But it was Jeneane--a fabulous writer who goes straight to the soul--who really made it possible for me to see the opportunity for self-expansion that lay ahead if I would take the plunge into serious blogging. She was also incredibly gracious and supportive in responding to my fan email. As was David. Thanks so much guys.

David's been shepherding a fabulous thread on voice and authenticity, which I won't attempt to recount--but here's a link to one of David's recapitulations. These discussions (is "discussion" the right word? "Blogthreading?" Do we need a new word?) . . .

Anyway, David and his amazing "threadmates" have precipitated my thinking quite a bit about the subject of inventing the self. "Inventing the self" sounds at first blush like an act of vanity and deception--the antithesis of authenticity. I would assert that inventing the self is a supreme act of personal responsibility. You're either creating it and putting it out there or you're operating at default self--i.e., without authenticity.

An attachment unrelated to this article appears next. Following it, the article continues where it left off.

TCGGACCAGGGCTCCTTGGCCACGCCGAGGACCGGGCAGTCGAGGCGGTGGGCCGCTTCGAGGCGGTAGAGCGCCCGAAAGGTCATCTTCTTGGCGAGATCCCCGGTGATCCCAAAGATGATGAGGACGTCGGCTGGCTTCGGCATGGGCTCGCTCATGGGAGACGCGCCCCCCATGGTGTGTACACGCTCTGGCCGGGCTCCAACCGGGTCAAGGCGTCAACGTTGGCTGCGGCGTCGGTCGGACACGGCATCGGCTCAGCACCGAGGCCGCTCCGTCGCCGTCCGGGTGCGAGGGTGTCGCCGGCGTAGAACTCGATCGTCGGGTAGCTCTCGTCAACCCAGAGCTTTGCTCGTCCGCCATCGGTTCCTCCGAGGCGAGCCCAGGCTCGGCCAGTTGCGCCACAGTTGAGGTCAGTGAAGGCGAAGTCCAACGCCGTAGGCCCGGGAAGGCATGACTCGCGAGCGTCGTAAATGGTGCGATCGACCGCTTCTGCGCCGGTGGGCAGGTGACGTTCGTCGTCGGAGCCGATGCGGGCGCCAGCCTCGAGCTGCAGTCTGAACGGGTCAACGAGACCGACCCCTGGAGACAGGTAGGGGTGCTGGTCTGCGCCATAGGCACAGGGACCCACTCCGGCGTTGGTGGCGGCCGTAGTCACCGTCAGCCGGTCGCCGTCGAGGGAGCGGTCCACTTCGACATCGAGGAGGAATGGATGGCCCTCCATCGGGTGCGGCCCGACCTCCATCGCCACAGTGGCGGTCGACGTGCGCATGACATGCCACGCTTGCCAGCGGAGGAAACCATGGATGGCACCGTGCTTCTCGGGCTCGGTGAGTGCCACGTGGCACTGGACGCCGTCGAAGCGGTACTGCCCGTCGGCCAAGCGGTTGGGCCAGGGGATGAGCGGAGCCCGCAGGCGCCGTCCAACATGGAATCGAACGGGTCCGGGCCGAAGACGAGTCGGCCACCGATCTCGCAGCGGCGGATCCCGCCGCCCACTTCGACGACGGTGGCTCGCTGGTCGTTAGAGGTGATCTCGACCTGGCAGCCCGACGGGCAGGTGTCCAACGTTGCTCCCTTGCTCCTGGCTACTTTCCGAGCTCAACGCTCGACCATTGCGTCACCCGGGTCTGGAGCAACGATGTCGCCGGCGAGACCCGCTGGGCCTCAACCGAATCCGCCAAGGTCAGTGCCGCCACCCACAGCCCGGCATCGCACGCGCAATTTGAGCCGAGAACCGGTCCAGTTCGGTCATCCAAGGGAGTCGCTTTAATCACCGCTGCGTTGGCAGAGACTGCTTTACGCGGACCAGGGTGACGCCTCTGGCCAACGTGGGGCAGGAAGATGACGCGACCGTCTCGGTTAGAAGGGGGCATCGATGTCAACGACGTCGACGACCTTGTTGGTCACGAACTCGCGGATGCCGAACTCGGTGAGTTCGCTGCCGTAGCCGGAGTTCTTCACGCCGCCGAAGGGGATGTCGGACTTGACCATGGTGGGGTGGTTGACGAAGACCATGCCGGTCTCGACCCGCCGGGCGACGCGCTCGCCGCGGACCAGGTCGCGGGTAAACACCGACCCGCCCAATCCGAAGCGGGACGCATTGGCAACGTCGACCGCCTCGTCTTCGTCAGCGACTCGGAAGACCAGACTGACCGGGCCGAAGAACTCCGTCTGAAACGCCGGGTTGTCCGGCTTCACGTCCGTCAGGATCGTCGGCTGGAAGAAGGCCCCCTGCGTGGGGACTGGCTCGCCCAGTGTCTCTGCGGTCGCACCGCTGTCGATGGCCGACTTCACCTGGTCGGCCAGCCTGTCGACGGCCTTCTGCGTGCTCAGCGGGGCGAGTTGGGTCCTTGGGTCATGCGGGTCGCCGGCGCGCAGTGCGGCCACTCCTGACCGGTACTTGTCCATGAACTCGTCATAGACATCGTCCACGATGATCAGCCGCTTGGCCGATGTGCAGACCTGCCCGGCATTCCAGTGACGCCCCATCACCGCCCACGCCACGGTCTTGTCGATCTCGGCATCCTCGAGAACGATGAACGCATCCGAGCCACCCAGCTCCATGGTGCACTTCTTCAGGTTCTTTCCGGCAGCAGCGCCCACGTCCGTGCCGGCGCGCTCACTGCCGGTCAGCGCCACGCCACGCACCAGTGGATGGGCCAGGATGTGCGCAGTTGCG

Default self is the sum of all that one has been. We tend to see this as what the self is, and it leaves us locked in to what we were. But true self, in my view, is created as a conscious act of existential will. And that's what I see as the promise of blogging. It feels uncomfortable at this point, but I'd really be down on myself if I didn't take it on. I may experience discomfort, but I sure as hell experience a lot more Aliveness when I'm wrestling with this attempt at self-creation.

Jeneane has examined this phenomenon with far more clarity and written about it far more movingly than I could. Check her out.